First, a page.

This is best described with a diagram, so try to picture this in your head. Think of an airplane pushing into a flexible piece of plastic. That plastic is the sound barrier. It is actually the movement of air over the craft, but for your purposes, that´s not extremely important. As the craft´s thrust increases, the plastic sheet flexes more and more, bending down over the craft until you have basically a cone around the craft. When the craft breaks through the plastic sheet and that cone is behind it, you hear a pop. That´s the sonic boom.
Basically, the faster you move, the denser the air around you gets (someone please correct me here if I´m wrong; I´m going purely on old memory). This pocket of air, though, stays in front of you, as does the sound you make pushing against it. At some point, you exceed the speed at which this airpocket can withhold you, and you pass through the pocket. That passing creates the boom you hear as the pocket moves behind you.
I don´t think that was a very good explanation, but I tried. We hear them in LA when the Shuttle lands at Edwards.
That's a good question. It's easier to imagine a boom from a breaking piece of plastic than one reforming as the shuttle comes OUT of supersonic travel. Also, I was watching the last shuttle landing on the web (and just missed seeing it overhead in the Houston night sky! So mad!!). When it finaly came out of mach, it made two booms. Why?
Hi everyone -
I can't give a very good explanation as to *how* sonic booms happen as I'm not too clear myself! BUT -i can give a couple observations...
First to answer a question from above: The reason for 2 booms (this according to NASA itself) is that the shuttle orbiter is a very blunt object, for one. There's actually 3: The air snaps over the nose, for the first, then snaps over the wings, for the second, and over the tail for the third, but the 2nd and 3rd sounds as one (since the delta-wings are so close to the tail) that's louder than the first.
Now for 2 observations - When I was living in Tampa last year, the landing track of the shuttle returning in March took it directly over Tampa...I was watching NASA TV at the time, waiting to see if I'd hear anything at all. At that point, they were 7 minutes to touchdown and still travelling Mach 7 at 140,000 feet (I guess a 17,000 foot per minute drop, or 280 feet per second, will get you down quick!) Well anyway, the NASA-TV animation of Discovery's position showed it pretty much over Tampa, and then Boom **BOOM** !!!! The windows pulsated, the things on the shelves rattled and moved, and the dogs went crazy barking...car alarms in the neighborhood started going off - it was incredible and great!!!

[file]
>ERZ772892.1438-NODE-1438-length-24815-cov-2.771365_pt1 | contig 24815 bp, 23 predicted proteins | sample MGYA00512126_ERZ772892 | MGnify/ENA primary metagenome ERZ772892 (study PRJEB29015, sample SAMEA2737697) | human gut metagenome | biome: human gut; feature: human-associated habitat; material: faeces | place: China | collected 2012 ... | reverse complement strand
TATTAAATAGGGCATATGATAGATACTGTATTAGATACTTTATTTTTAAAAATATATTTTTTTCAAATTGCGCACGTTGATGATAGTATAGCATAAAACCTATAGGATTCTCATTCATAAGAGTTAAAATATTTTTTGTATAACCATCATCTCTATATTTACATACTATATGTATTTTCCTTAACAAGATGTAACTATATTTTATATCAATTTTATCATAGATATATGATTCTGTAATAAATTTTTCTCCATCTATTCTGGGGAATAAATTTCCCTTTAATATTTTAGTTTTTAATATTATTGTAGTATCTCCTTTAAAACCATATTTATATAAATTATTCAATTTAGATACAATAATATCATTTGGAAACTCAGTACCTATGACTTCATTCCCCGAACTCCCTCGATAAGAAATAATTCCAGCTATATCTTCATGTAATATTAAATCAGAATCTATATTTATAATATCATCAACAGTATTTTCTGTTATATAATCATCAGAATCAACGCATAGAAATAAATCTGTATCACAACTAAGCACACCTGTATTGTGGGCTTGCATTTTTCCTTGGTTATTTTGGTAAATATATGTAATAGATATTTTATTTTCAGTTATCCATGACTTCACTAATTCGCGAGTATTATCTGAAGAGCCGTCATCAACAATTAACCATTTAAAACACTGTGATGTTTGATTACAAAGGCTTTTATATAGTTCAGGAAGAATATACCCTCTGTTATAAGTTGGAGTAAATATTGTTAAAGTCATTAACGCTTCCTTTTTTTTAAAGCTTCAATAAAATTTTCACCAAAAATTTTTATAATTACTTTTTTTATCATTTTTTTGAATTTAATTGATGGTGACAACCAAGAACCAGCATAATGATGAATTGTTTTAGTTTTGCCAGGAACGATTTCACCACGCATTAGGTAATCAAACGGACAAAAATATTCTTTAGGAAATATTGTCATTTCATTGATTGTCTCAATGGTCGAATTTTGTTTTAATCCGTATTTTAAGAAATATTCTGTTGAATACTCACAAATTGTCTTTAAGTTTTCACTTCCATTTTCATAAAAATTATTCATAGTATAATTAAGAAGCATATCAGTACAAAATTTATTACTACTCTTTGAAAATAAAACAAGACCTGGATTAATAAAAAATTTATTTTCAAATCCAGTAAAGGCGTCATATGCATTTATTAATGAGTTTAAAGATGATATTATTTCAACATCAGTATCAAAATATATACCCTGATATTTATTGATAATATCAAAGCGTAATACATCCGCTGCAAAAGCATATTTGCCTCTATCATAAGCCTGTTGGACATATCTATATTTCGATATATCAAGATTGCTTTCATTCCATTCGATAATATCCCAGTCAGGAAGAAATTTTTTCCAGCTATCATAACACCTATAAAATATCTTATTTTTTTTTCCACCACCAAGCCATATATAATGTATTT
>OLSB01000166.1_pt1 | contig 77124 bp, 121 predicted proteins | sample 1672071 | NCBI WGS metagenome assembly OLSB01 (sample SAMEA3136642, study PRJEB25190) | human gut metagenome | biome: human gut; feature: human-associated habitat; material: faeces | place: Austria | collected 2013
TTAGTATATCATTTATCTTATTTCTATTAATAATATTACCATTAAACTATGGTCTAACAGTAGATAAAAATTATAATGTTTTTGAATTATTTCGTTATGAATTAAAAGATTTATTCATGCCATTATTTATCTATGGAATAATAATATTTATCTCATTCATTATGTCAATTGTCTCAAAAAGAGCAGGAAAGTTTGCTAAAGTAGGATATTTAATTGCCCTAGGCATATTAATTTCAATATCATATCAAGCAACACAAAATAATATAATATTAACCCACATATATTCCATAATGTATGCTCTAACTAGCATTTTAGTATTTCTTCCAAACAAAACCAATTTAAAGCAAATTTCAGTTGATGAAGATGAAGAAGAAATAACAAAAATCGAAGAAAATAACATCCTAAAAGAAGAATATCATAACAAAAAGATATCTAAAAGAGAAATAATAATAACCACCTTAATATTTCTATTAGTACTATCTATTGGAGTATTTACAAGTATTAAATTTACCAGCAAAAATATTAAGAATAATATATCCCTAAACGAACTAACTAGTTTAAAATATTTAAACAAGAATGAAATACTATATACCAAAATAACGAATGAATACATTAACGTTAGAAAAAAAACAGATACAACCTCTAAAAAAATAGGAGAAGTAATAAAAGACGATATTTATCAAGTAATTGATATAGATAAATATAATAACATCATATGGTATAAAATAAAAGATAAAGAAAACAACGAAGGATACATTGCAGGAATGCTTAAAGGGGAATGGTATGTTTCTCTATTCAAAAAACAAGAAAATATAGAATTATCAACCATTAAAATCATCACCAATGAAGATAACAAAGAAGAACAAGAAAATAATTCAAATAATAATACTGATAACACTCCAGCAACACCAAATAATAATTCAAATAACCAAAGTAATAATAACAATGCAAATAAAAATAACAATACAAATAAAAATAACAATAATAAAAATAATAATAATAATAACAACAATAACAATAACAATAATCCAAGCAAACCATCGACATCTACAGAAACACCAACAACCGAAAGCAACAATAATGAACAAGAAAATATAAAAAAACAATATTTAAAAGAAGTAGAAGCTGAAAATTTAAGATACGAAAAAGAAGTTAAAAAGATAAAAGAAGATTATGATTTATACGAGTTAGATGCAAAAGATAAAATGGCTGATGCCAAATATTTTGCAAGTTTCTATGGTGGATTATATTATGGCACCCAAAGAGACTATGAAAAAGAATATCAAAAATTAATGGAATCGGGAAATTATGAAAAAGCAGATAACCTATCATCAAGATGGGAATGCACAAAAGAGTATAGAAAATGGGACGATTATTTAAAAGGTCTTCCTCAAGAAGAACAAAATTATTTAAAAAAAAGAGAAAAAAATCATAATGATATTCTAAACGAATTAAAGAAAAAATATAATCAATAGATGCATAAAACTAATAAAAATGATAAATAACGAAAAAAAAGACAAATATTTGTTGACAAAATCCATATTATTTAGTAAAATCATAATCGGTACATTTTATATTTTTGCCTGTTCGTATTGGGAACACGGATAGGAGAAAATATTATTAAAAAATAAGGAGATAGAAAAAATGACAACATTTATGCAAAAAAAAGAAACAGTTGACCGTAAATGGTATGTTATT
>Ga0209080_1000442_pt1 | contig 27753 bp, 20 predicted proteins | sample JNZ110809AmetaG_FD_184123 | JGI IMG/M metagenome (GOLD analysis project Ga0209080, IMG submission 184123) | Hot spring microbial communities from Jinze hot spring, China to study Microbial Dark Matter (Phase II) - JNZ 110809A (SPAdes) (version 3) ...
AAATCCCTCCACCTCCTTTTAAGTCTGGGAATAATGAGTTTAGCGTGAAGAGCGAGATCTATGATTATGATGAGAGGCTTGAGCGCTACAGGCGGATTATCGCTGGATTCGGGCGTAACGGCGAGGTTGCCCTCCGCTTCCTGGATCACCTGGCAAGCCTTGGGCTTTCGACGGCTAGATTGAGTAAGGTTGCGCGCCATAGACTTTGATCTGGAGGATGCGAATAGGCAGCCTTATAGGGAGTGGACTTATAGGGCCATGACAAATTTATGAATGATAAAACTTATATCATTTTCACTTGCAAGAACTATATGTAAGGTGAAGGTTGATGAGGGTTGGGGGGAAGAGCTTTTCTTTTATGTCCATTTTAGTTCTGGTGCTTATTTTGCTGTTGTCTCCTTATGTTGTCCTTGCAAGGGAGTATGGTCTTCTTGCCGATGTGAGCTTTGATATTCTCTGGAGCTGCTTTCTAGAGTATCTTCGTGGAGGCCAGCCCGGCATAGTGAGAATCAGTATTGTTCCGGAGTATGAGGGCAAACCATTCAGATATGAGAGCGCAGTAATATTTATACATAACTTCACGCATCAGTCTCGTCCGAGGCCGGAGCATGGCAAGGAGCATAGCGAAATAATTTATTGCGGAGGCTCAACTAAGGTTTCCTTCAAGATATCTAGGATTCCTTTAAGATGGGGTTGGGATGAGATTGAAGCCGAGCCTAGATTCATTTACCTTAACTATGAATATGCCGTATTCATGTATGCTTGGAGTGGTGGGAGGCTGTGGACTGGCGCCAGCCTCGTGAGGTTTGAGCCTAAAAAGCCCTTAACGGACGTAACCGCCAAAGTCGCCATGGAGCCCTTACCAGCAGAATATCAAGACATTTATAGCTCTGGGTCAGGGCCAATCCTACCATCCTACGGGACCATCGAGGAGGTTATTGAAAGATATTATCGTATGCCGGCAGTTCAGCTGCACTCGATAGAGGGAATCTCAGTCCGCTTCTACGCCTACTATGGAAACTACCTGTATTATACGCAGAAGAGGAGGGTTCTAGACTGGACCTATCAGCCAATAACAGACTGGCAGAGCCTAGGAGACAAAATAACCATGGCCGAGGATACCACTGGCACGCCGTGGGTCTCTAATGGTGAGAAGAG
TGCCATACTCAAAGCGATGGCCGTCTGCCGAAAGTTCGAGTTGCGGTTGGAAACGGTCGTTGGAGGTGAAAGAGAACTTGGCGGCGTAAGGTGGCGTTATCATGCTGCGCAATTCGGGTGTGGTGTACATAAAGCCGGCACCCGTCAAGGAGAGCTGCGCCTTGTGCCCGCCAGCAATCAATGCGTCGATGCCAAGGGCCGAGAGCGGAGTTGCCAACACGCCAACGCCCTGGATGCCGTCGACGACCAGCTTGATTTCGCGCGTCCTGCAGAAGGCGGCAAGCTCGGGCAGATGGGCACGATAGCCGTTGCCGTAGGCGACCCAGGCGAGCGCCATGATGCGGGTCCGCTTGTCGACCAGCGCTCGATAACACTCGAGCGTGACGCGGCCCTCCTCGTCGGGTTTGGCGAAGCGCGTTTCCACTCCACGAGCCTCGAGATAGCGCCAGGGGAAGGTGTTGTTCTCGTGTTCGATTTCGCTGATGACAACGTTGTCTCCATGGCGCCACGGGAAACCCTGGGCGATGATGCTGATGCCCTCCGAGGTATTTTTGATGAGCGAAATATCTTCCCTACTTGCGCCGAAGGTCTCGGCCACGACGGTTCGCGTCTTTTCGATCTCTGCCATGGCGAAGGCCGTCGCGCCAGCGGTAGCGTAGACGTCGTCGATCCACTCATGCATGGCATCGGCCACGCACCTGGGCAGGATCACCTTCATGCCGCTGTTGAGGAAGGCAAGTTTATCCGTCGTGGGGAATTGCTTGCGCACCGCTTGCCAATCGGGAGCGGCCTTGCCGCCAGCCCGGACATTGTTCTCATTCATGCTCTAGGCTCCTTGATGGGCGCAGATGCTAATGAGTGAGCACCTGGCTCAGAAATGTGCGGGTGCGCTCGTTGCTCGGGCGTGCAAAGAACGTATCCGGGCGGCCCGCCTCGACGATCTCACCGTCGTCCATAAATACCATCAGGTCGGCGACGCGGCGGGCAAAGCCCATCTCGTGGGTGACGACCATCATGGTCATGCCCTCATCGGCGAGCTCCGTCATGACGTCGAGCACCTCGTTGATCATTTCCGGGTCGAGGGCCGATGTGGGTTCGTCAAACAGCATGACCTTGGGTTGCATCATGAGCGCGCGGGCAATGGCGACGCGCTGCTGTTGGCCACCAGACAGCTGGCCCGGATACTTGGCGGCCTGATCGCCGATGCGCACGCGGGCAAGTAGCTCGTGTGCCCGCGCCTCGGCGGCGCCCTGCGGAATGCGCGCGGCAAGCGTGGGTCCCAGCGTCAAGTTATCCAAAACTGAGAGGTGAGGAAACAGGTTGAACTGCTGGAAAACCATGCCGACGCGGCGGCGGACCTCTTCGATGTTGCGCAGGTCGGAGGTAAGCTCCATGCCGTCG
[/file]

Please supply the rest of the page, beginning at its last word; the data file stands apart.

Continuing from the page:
Second observation - I was lucky enough in 1997 to be able to attend a shuttle landing, in person *at* the runway. In that case, the sonic booms (equally impressive, btw) rang out 3 minutes 20 seconds to touchdown, at the point they went subsonic...they'd passed over the area still supersonic but didn't create a boom, but as they were turning around the Heading Alignment Cone (an imaginary cone around the runway they line up on) is when they were audible...
anyway- just my observations - sorry it doesn't really answer your question -
maybe someone can answer (I've heard NASA say but not really too clearly) why the shuttle doesn't make any sonic booms during the acceleration of launch into space...
As for why it doesn't make any booms when going up into space, I think that it is because it is traveling away from the earth, and so the shock wave is spread uniformly around from it in all directions and has lower intensity the farther back it gets.
A picture would best describe it, but imagine this: A sonic boom looks like a funnel. If you could slice off part of the funnel, that would represent where the shock wave intersects with the ground. Everyone encountering the shockwave would hear the boom. With the shuttle taking off, though, the funnel is on its end. And for anyone on the ground at the very end of the shockwave, the shockwave has very little energy and intesity by that point. Yes, the space shuttle reaches a top speed of 17,500 mph on it's ascent, but it's also so much higher than anything else at that point, that there is minimal disturbance to the atmosphere that can be felt at ground level.
I would like to add my 2 cents on to the sonic boom principle. My understanding of the sonic boom, from my college class in Fluids, is that at subsonic speeds, you can hear the sound of the airplane before the plane is actually there. At supersonic speeds, the plane is traveling faster than the sound is going forward. This is similar to a pebble being throw into a pond. It creates circular waves that travel away from the place were the pebble hit. Think of a boat that travels in water, it creates circular waves that travel in all directions from displacing water while it is moving. But it is traveling faster than the waves can travel. This creates a cone in a V shaped called a wake. The faster it goes, the more of a slim V it is.